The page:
"I Can No Longer Keep Quiet" 1
Sayings of an Angry Black Man
As told to Cliff Williams
Every time people dig a bit deeper into African American history, they find lies. That has happened in so many areas, such as when they burned down Black Wall Street in Tulsa, Oklahoma, in 1921. It was said that a Black guy assaulted a White woman. But that didn’t happen. The White people burned the whole town and killed hundreds of Black people because of the lie.*
When we Black people step out and do things for ourselves, White people don’t have any control over us. So they do something to get that control back. That’s why they burned down Black Wall Street. White people killed us so they could be in control.
Malcolm X said, “I want to know how evil you are.” I don’t think White folks in this country could handle the fact that there were places that had predominantly Black People who were doing well, with middle class and poor, such as Greenwood, the neighborhood in Tulsa that was burned, and other places.** We came from graves and then rose up and started thriving. I don’t think White people could handle that. So they found any kind of way to burn those places down. That’s evil. You can’t call it anything else but evil.
These things have made me see how resilient Black people are. We just keep coming back and keep fighting. And keep coming back and fighting. But we shouldn’t have to fight at all. We shouldn’t have to fight like this.
The one thing that disturbs me most of all is that during slavery times you had to fight to learn how to read, because it was against the law for a Black person to read. That right there throws me out of the water every time. If you don’t want us to read, you don’t want us to learn anything. You want us to be underfoot the whole time. And that’s not a good place. No one should want that for another human being.
Some White folks don’t think of us as human, because we were once slaves. They still don’t think of us as human. So they think we shouldn’t read. We shouldn’t vote. We shouldn’t do a whole lot of things.
Being black is a systematic thing where White folks don’t want us to succeed.
God doesn’t see black and other colors. He doesn’t see them because he made all of us the way he is. And so he doesn’t see color. He just sees what he made. People are the ones who see color.
People whitewash things because they don’t want to be known as evil.
I don’t know where I’m headed, but I know where I’ve been. And it wasn’t a good place. I know how to treat it. I’m going to keep fighting, because it is in me to fight. It is in me to be resilient. It is in me to push and keep going. That’s what I’m doing—just keeping on pushing. The strength to do that is all because of God. It’s not because of people. People can’t give this kind of strength. So I just keep on going and keep on praying.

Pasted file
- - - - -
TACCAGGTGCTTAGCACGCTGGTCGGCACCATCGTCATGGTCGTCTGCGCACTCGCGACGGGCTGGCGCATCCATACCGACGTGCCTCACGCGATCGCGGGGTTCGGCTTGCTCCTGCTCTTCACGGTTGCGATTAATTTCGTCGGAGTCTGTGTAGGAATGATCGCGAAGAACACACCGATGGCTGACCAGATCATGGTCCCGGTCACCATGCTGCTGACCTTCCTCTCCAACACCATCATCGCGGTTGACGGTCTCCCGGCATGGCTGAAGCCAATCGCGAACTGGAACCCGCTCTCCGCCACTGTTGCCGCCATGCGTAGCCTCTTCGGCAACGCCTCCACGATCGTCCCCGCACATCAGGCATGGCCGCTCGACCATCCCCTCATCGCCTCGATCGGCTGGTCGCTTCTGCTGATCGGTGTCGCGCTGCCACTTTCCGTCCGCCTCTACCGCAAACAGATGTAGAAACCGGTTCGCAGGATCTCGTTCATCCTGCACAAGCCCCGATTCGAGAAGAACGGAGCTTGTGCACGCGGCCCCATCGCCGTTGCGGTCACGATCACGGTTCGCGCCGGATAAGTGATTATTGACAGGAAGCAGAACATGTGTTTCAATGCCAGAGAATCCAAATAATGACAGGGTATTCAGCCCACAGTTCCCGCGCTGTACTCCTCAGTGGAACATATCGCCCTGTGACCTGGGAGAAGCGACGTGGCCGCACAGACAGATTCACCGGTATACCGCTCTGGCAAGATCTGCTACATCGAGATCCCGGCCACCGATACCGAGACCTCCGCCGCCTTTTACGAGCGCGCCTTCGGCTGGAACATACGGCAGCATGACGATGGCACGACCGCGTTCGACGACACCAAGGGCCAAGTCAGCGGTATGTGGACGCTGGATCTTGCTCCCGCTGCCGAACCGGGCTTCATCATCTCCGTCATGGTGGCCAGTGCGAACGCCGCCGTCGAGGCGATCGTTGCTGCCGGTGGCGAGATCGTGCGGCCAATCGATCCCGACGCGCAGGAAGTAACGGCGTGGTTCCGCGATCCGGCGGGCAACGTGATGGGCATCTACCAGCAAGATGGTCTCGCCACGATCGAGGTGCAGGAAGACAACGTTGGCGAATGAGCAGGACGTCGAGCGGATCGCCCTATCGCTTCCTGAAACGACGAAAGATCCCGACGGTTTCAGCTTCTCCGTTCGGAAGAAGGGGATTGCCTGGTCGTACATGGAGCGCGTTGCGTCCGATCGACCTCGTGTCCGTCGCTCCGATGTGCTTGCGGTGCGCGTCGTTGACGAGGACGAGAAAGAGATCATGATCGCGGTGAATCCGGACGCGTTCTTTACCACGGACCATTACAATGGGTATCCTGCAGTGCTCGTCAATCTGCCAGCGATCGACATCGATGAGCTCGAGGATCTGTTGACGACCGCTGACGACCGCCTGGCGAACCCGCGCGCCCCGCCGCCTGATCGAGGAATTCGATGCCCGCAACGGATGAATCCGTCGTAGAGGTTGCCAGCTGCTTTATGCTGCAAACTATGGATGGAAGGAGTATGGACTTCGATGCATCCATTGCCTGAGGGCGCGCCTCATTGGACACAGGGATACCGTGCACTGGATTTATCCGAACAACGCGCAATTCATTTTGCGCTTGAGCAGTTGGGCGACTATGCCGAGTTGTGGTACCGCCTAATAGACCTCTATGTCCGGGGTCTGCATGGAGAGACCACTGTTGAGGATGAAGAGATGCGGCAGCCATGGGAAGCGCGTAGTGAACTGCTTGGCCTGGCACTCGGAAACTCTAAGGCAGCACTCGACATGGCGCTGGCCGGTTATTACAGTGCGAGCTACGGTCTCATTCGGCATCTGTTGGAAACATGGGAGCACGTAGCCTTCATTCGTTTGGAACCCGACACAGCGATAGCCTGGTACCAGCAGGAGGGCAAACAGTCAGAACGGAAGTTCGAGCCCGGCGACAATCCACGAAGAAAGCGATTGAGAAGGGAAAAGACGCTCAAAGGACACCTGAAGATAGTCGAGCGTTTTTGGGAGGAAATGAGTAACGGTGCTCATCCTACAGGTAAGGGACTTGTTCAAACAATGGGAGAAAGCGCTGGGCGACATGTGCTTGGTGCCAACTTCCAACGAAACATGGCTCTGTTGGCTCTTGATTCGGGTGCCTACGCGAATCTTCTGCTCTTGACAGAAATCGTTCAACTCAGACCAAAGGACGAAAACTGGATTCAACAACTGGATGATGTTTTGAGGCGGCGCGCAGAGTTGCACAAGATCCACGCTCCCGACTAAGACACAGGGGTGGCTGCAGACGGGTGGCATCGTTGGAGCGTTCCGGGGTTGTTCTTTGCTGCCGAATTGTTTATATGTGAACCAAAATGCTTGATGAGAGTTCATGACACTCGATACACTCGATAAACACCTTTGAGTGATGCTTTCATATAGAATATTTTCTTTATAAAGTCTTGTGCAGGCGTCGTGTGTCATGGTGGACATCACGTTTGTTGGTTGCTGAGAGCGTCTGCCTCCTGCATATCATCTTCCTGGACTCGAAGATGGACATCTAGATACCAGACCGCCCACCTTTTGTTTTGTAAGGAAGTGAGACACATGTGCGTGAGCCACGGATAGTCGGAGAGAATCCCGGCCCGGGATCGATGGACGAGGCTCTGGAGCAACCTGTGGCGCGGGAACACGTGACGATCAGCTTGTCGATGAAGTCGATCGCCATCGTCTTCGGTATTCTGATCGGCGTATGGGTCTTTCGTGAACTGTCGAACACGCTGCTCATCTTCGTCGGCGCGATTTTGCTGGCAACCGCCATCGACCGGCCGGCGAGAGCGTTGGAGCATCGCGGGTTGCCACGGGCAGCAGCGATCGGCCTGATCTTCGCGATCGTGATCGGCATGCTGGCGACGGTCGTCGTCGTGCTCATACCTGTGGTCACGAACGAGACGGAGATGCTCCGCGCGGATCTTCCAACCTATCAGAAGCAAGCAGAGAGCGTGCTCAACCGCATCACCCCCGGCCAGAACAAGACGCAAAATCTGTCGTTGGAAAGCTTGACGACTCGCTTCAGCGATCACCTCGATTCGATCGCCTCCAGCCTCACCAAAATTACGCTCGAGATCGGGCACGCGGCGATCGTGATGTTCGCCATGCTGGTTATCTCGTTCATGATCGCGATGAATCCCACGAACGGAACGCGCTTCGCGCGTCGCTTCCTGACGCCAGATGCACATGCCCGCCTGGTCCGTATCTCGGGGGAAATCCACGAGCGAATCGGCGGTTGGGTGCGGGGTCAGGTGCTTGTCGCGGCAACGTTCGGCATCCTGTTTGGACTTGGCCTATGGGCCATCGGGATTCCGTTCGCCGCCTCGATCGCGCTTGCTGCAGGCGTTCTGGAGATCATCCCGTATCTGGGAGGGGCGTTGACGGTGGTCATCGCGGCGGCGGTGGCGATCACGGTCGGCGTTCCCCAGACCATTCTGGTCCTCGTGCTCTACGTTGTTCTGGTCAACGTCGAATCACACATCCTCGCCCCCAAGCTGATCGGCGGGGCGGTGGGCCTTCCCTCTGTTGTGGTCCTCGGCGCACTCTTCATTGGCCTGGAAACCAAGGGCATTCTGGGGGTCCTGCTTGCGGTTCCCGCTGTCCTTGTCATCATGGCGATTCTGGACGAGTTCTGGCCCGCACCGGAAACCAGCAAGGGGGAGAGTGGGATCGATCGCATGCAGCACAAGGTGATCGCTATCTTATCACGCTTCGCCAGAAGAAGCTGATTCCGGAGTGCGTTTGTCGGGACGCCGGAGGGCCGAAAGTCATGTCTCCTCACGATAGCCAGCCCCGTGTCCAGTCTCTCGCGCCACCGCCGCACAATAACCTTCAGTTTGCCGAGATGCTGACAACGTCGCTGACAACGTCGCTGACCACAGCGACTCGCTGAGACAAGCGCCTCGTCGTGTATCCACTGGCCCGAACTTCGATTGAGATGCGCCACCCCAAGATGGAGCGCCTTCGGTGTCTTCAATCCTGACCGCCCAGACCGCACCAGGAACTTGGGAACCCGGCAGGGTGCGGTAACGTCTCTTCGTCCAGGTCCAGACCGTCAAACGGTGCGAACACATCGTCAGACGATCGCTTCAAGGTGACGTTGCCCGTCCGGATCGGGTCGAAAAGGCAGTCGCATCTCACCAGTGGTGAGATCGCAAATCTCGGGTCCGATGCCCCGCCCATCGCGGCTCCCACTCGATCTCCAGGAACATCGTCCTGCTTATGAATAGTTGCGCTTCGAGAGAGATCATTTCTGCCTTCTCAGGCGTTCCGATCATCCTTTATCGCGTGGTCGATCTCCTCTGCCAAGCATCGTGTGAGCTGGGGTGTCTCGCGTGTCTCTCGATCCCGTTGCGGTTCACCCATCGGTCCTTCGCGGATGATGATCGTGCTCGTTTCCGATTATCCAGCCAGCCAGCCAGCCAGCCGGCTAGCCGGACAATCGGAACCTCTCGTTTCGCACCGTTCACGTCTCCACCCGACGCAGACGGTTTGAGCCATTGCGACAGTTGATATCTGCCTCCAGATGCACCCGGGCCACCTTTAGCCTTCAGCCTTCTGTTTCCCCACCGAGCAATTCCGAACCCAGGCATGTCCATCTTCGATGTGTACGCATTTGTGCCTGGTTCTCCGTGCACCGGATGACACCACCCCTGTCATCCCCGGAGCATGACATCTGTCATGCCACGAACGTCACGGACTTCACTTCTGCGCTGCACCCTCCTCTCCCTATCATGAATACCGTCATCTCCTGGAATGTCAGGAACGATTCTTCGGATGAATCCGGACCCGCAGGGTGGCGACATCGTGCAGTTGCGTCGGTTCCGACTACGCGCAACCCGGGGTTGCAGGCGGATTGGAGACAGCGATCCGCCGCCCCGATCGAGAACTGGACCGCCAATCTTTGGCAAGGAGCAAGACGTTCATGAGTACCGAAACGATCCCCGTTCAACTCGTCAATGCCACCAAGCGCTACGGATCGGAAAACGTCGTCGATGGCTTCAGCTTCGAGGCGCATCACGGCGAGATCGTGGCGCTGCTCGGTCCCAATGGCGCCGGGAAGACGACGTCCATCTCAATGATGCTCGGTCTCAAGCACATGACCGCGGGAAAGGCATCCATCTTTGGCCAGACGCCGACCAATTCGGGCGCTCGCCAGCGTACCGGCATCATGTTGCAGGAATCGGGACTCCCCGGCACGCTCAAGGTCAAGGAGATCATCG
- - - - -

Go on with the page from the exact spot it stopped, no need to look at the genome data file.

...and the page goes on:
I don’t want people to think, “He doesn’t like White people.” No. I have a lot of White friends. But they are able to accept my history. Not just the good stuff but the bad stuff.
*See “What the Tulsa Massacre Destroyed,” The New York Times (May 24, 2021) https://www.nytimes.com/interactive/2021/05/24/us/tulsa-race-massacre.html and “The Tulsa Race Massacre,” Wikipedia (April 2022) https://en.wikipedia.org/wiki/Tulsa_race_massacre. The following quote is from “Black Wall Street was shattered 100 years ago. How the Tulsa race massacre was covered up and unearthed,” by Yun Li, CNBC: Equity and Opportunity (June 1, 2021), https://www.cnbc.com/2021/05/31/black-wall-street-was-shattered-100-years-ago-how-tulsa-race-massacre-was-covered-up.html: “On May 31, 1921, Dick Rowland, a 19-year old Black shoeshiner, tripped and fell in an elevator and his hand accidentally caught the shoulder of Sarah Page, a white 17-year-old operator. Page screamed and Rowland was seen running away.”
**See “We Remember: Chronicling 10 Race Massacres in America,” Cherranda Smith, Black Information Network (May 27, 2021) https://www.binnews.com/content/2021-05-27-we-remember-chronicling-10-race-massacres-in-america/.
© 2023 by AJ
Edited by Cliff Williams from a recorded and transcribed conversation with AJ on October 28, 2022. AJ is an African American man who lives in Chicago. He was in his mid-fifties when we talked.
For a list of other sayings in this series, with links, go to "I Can No Longer Keep Quiet."